How an Italian judge made the internet illegal

Italian bloggers are up in arms at a court ruling early this year that suggests almost all Italian blogs are illegal. This month, a senior Italian politician went one step further, warning that most web activity is likely to be against the law.

The story begins back in May, when a judge in Modica (in Sicily) found local historian and author Carlo Ruta guilty of the crime of “stampa clandestina” – or publishing a “clandestine” newspaper – in respect of his blog. The judge ruled that since the blog had a headline, that made it an online newspaper, and brought it within the law’s remit.

Read moreHow an Italian judge made the internet illegal

Anti-War Website Operator Threatened By Armed Thugs


Tom Feeley, owner and editor of InformationClearingHouse.info, has endured public harassment, home invasions, death threats and threats to his family simply for running a website.

The operator of a leading alternative news and strongly anti-war website has become the target of nefarious thugs apparently in the employ of the U.S. government who have continually harassed him and ordered him to shut down his website.

Tom Feeley, owner and editor of Information Clearing House.info, has endured public harassment, home invasions, death threats and threats to his family simply for running a website.

Counterpunch writer Mike Whitney has circulated an e mail describing what happened to Feeley in an attempt to draw attention to the matter.

Whitney writes that earlier this week Feeley’s wife was startled to suddenly discover three well dressed men standing in her kitchen who told her that Tom must “Stop what he is doing on the Internet, NOW!”

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The Last Hurrah for the Banking System

The Bush administration will be mailing out another batch of “stimulus” checks in the very near future. There’s no way around it. The Fed is in a pickle and can’t lower interest rates for fear that food and energy prices will shoot to stratosphere. At the same time, the economy is shrinking faster than anyone thought possible with no sign of a rebound. That leaves stimulus checks as the only way to “prime the pump” and keep consumer spending chugging along. Otherwise business activity will slow to a crawl and the economy will tank. There’s no other choice.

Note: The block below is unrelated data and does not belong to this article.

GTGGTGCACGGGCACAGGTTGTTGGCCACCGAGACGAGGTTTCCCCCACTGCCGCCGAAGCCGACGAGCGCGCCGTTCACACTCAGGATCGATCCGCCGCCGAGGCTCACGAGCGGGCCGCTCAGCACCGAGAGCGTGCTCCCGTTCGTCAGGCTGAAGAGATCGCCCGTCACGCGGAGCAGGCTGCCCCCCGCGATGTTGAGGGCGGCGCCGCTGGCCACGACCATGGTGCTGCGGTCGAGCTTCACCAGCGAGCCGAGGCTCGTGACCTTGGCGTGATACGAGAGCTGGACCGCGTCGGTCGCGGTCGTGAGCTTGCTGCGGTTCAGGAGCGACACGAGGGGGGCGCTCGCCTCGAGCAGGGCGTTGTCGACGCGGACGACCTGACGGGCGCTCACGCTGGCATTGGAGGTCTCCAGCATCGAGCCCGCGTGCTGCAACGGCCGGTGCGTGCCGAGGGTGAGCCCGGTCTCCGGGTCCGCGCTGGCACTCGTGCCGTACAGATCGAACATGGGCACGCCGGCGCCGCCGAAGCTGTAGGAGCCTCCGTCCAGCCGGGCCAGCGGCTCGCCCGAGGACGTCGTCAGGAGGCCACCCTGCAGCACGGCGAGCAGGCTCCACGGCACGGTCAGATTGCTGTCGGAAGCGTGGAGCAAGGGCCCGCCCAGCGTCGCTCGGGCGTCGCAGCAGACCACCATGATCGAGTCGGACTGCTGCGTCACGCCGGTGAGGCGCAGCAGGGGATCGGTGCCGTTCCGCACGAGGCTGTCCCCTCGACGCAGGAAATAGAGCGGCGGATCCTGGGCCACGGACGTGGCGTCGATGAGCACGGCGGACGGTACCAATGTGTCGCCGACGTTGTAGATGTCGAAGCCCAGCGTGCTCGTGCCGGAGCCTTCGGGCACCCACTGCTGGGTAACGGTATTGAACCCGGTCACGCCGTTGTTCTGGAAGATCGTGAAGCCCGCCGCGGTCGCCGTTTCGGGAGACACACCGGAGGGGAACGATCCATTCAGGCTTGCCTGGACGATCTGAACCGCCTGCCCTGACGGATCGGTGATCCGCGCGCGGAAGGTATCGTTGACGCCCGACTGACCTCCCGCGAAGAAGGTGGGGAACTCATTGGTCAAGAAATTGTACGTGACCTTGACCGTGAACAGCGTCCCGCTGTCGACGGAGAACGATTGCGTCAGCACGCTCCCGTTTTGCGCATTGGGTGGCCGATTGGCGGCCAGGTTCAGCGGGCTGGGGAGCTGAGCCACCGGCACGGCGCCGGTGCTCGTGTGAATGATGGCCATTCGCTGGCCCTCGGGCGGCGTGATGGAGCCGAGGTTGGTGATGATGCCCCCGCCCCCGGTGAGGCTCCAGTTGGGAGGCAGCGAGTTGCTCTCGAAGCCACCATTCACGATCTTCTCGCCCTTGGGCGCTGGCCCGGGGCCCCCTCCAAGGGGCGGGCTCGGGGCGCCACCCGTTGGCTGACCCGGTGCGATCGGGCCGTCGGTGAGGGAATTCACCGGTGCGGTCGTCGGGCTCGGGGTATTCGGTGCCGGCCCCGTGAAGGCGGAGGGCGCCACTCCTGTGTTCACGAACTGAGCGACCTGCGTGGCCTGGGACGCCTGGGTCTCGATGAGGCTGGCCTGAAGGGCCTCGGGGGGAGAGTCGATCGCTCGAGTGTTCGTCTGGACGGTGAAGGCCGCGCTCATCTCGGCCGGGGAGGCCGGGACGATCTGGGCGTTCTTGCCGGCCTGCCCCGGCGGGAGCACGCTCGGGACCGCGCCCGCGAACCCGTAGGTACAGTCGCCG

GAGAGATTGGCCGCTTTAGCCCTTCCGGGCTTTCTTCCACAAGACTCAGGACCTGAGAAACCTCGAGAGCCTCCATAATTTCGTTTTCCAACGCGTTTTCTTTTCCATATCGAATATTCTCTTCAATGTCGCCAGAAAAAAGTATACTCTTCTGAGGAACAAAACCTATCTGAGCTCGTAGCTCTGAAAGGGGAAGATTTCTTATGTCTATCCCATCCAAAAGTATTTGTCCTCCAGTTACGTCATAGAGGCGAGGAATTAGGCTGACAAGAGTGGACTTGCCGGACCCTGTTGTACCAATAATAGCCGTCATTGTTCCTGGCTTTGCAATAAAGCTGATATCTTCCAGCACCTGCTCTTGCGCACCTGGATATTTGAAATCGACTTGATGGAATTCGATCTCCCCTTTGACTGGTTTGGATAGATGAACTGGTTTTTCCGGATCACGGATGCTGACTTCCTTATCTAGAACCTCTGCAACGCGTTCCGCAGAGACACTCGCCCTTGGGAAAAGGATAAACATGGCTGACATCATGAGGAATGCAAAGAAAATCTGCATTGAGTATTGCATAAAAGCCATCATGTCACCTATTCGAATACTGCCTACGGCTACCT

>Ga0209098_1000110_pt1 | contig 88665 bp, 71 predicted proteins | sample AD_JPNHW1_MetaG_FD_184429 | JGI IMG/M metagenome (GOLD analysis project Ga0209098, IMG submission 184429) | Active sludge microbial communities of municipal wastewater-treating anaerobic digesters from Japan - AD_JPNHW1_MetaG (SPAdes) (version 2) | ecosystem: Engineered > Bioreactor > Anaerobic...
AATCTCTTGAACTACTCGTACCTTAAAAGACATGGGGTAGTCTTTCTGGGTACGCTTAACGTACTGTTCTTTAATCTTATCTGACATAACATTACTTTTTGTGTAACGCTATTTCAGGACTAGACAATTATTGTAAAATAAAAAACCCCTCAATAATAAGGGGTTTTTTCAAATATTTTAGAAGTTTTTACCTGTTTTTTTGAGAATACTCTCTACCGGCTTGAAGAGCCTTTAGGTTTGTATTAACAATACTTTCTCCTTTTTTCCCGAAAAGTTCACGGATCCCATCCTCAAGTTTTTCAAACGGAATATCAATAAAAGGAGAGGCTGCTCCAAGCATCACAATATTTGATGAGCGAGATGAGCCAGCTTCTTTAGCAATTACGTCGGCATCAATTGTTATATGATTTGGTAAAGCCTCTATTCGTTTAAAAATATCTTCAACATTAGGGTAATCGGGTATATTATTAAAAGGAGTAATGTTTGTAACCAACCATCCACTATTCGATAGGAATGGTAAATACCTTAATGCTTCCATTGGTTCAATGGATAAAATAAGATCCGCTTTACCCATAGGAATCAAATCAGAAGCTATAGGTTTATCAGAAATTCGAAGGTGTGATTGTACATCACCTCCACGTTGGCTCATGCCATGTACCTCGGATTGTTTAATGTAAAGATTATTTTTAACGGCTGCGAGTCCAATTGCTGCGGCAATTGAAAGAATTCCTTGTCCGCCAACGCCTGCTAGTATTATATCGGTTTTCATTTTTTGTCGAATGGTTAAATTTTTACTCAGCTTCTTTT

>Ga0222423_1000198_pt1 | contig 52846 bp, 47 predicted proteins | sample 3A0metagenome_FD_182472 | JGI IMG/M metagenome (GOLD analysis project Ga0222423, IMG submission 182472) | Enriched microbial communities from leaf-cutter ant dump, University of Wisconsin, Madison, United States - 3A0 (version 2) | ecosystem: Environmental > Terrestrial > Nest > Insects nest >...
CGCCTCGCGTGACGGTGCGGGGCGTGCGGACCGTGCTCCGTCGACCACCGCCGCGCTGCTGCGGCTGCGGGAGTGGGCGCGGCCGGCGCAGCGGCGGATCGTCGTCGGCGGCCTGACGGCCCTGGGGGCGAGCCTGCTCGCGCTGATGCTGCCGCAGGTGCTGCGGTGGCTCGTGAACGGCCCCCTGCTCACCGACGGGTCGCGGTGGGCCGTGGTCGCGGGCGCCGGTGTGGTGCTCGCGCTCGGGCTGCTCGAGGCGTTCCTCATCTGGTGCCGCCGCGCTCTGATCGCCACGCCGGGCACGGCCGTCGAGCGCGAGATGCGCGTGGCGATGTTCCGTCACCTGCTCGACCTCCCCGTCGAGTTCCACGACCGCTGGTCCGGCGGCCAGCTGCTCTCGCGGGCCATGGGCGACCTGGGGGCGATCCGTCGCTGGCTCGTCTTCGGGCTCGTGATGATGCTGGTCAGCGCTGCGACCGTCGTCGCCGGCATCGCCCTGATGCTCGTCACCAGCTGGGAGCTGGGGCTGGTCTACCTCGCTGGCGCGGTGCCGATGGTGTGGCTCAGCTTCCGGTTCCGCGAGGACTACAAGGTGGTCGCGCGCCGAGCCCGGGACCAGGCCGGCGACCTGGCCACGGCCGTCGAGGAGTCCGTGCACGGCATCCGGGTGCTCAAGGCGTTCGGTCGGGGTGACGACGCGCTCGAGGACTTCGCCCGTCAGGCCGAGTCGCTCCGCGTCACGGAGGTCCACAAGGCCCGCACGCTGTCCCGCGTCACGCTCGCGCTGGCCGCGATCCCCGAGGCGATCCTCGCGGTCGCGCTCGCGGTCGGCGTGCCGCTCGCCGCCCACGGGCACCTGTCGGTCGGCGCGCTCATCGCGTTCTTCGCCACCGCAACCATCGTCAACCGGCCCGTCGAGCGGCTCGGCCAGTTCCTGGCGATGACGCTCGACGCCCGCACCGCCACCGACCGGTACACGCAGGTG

The daily barrage of bad news is really starting to get on people’s nerves. Most of the TV chatterboxes have already cut-out the cheery stock market predictions and no one is praising the “impressive powers of the free market” anymore. They know things are bad, real bad. A pervasive sense of gloom has crept into the television studios just like it has into the stock exchanges and the luxury penthouses on Manhattan’s West End. That same sense of foreboding is creeping like a noxious cloud to every town and city across the country. Everyone is cutting back on non-essentials and trimming the fat from the family budget. The days of extravagant impulse-spending at the mall are over. So are the “big ticket” purchases and the “go-for-broke” trips to Europe. Consumer confidence is at historic lows, disposal income is a thing of the past, and all the credit cards are at their limit. The country is drowning in red ink.

Read moreThe Last Hurrah for the Banking System

John McCain ‘technology illiterate’ doesn’t email or use internet

Senator John McCain, the Republican presidential candidate, has admitted that he never uses email and that his staff has to show him websites because he is only just “learning to get online myself”.


John McCain said he didn’t feel a need to use email as he prefers to conduct his communications by phone

Mr McCain, who turns 72 this year, would be the oldest president ever to be first elected to the White House.